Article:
30 Teams in 30 Days: Kings' stockpile of young talent takes forefront

NBA.com Global on Sep 07, 2018 06:22 AM
30 Teams in 30 Days: Kings' youth takes forefront
Marvin Begley III, the Sacramento Kings' first draft pick, the second overall, in Thursday's NBA basketball draft, poses with a Kings jersey, Saturday, June 23, 2018, in Sacramento, Calif. (AP Photo/Rich Pedroncelli)

By Shaun Powell, NBA.com

What offseason?

That's a question many fans ask as the flurry of trades, free agent news and player movement seems to never stop during the summer. Since the Golden State Warriors claimed their third title in four years back on June 8 (June 9, PHL time), NBA teams have undergone a massive number of changes as they prepare for the season ahead.

With the opening of training camps just around the corner, NBA.com's Shaun Powell will evaluate the state of each franchise as it sits today -- from the team with the worst regular-season record in 2017-18 to the team with the best regular-season record -- as we look at 30 teams in 30 days.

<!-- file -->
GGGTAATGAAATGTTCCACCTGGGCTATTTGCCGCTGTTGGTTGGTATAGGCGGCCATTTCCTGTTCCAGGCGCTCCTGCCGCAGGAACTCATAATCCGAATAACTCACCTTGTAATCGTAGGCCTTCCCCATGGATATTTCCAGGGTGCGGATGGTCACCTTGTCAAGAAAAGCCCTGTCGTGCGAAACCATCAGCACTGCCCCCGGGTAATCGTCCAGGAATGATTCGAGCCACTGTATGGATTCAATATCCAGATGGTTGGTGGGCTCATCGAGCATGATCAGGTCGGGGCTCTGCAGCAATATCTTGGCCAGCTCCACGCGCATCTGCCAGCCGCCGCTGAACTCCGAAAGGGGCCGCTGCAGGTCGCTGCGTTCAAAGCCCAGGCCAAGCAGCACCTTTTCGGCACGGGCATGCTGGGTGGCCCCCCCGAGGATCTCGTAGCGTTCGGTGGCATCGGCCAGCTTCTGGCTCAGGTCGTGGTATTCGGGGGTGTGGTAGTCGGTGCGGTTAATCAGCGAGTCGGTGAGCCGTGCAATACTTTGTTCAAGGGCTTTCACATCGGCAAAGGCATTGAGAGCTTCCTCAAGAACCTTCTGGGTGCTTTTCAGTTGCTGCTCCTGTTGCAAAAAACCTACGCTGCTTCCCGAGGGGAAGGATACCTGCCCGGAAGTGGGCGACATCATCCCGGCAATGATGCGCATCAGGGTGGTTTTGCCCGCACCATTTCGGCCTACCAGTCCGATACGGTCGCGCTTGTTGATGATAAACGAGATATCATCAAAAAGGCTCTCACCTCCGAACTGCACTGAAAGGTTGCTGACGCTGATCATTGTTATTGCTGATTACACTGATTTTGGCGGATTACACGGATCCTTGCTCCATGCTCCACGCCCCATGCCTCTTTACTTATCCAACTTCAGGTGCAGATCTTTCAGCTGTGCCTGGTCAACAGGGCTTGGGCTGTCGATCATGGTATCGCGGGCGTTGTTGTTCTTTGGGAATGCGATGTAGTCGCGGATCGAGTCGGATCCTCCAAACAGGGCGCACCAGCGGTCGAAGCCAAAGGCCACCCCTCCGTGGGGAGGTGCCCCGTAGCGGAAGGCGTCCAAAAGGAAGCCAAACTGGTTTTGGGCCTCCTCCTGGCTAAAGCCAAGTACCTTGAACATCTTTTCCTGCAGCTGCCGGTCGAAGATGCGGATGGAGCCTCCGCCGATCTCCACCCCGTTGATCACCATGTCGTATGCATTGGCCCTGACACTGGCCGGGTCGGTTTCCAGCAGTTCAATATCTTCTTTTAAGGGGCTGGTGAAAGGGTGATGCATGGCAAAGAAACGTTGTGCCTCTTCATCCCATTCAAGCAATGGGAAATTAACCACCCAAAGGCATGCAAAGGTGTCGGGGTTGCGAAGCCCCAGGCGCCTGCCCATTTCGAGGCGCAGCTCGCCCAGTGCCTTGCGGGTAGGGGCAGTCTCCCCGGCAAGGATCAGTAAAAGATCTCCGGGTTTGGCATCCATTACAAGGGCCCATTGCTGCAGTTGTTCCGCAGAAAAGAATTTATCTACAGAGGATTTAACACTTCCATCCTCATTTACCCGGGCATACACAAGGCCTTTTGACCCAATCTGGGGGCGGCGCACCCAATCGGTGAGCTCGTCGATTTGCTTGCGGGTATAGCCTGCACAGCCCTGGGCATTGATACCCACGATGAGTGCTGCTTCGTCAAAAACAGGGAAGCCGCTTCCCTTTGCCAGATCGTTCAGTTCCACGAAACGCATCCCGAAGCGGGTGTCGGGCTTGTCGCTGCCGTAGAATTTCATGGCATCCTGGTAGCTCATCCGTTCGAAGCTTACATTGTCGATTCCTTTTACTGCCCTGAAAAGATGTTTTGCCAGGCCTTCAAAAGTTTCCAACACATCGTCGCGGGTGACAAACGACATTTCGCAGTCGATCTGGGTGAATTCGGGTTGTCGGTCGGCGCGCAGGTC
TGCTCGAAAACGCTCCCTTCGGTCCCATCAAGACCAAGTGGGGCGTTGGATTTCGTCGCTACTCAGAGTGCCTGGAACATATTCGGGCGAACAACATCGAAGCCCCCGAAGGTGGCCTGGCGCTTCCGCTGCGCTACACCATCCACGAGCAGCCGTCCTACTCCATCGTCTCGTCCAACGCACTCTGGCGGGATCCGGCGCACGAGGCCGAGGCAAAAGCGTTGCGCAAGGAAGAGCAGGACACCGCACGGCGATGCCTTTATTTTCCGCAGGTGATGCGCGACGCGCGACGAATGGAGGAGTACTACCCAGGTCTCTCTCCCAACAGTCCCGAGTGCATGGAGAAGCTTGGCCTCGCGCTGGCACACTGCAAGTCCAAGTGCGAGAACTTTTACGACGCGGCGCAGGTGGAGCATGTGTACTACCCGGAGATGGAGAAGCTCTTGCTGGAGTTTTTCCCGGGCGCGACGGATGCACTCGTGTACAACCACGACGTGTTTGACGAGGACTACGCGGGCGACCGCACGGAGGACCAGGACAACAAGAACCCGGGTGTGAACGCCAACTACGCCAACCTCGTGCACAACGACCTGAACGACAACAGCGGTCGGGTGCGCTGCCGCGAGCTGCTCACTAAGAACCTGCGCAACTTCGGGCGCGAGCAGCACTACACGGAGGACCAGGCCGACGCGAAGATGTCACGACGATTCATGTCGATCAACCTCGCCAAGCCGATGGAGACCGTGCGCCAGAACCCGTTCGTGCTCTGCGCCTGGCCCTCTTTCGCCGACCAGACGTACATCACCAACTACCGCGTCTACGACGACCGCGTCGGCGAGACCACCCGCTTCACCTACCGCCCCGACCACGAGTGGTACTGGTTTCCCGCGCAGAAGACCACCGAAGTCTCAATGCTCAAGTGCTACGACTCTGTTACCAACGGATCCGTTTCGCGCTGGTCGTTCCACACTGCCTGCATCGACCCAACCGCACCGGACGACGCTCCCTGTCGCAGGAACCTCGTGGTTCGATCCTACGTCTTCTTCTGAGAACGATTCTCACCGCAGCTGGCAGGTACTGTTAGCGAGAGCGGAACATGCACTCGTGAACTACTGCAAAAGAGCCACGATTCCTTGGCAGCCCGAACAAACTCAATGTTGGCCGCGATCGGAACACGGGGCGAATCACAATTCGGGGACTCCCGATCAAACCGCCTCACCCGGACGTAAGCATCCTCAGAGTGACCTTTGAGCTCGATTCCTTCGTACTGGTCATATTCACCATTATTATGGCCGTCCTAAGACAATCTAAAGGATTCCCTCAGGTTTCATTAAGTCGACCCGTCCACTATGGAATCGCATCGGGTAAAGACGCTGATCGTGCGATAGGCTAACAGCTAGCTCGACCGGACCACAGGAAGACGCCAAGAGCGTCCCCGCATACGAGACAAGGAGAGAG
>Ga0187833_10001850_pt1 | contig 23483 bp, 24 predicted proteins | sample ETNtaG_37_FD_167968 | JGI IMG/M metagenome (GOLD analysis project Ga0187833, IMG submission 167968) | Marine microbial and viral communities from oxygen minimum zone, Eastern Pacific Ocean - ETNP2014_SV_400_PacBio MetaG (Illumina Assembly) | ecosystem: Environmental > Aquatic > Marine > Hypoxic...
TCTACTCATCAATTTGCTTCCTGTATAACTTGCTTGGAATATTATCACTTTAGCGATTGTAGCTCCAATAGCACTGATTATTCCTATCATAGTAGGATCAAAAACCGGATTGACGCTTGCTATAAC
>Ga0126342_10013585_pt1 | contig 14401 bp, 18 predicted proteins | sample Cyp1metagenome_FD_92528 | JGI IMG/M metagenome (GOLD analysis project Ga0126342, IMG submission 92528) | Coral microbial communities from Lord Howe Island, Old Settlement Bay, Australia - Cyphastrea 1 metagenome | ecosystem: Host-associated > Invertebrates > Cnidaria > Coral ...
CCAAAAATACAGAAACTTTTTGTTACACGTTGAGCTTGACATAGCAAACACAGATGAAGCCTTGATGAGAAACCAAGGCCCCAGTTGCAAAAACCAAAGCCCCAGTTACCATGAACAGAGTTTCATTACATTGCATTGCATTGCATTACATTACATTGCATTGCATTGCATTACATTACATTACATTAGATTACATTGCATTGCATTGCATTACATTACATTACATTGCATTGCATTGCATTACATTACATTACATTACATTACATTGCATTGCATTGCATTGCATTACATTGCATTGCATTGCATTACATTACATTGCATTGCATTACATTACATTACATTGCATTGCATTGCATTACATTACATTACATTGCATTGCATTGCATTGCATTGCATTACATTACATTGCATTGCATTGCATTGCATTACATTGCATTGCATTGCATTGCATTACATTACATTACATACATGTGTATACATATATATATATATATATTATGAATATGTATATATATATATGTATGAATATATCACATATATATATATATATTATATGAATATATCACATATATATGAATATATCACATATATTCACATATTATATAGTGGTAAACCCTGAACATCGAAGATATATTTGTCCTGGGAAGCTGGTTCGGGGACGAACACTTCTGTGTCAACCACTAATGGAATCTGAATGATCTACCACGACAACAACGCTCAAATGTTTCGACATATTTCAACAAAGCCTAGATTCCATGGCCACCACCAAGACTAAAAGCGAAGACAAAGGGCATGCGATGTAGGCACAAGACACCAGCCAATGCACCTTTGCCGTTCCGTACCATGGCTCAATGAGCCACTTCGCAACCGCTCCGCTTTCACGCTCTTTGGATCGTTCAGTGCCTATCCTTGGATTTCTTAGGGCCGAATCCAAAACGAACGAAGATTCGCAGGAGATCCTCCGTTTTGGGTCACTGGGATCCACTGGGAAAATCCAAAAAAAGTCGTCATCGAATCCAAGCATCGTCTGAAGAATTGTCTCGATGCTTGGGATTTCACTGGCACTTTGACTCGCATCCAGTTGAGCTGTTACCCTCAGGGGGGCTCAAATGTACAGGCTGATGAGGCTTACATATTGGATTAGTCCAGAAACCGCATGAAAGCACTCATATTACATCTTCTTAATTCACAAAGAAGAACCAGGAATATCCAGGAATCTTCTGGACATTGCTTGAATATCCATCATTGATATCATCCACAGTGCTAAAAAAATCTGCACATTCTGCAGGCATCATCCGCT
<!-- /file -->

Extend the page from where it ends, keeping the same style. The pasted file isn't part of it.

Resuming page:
* * *

Today's team: Sacramento Kings

2017-18 Record: (27-55, did not qualify for the playoffs).

Who's new: Marvin Bagley III (Draft), Ben McLemore (trade), Deyonta Davis (trade), Nemanja Bjelica (free agency)

Who's gone: Garrett Temple, Vince Carter

The lowdown: The playoff dry spell hit 12 years for a franchise still chasing its tail. Last summer, the Kings tried to mix a few oldies into a young core in order to be more competitive, but it mainly backfired. While Zach Randolph brought some grit and served as an example, George Hill pouted almost from the time the ink dried on his contract and was dealt to Cleveland at the trade deadline. Carter was an inspirational role player ... and one far from his peak days. The Kings lacked a volume scorer and go-to savior in the pinch and that proved costly on many nights.

More troublesome was slow or stagnant growth among former first-round picks Willie Cauley-Stein, Skal Labissiere and Justin Jackson. On the plus side, rookies Bogdan Bogdanovic and De’Aaron Fox had moments. But once again, the Kings were focusing on their future and not their present.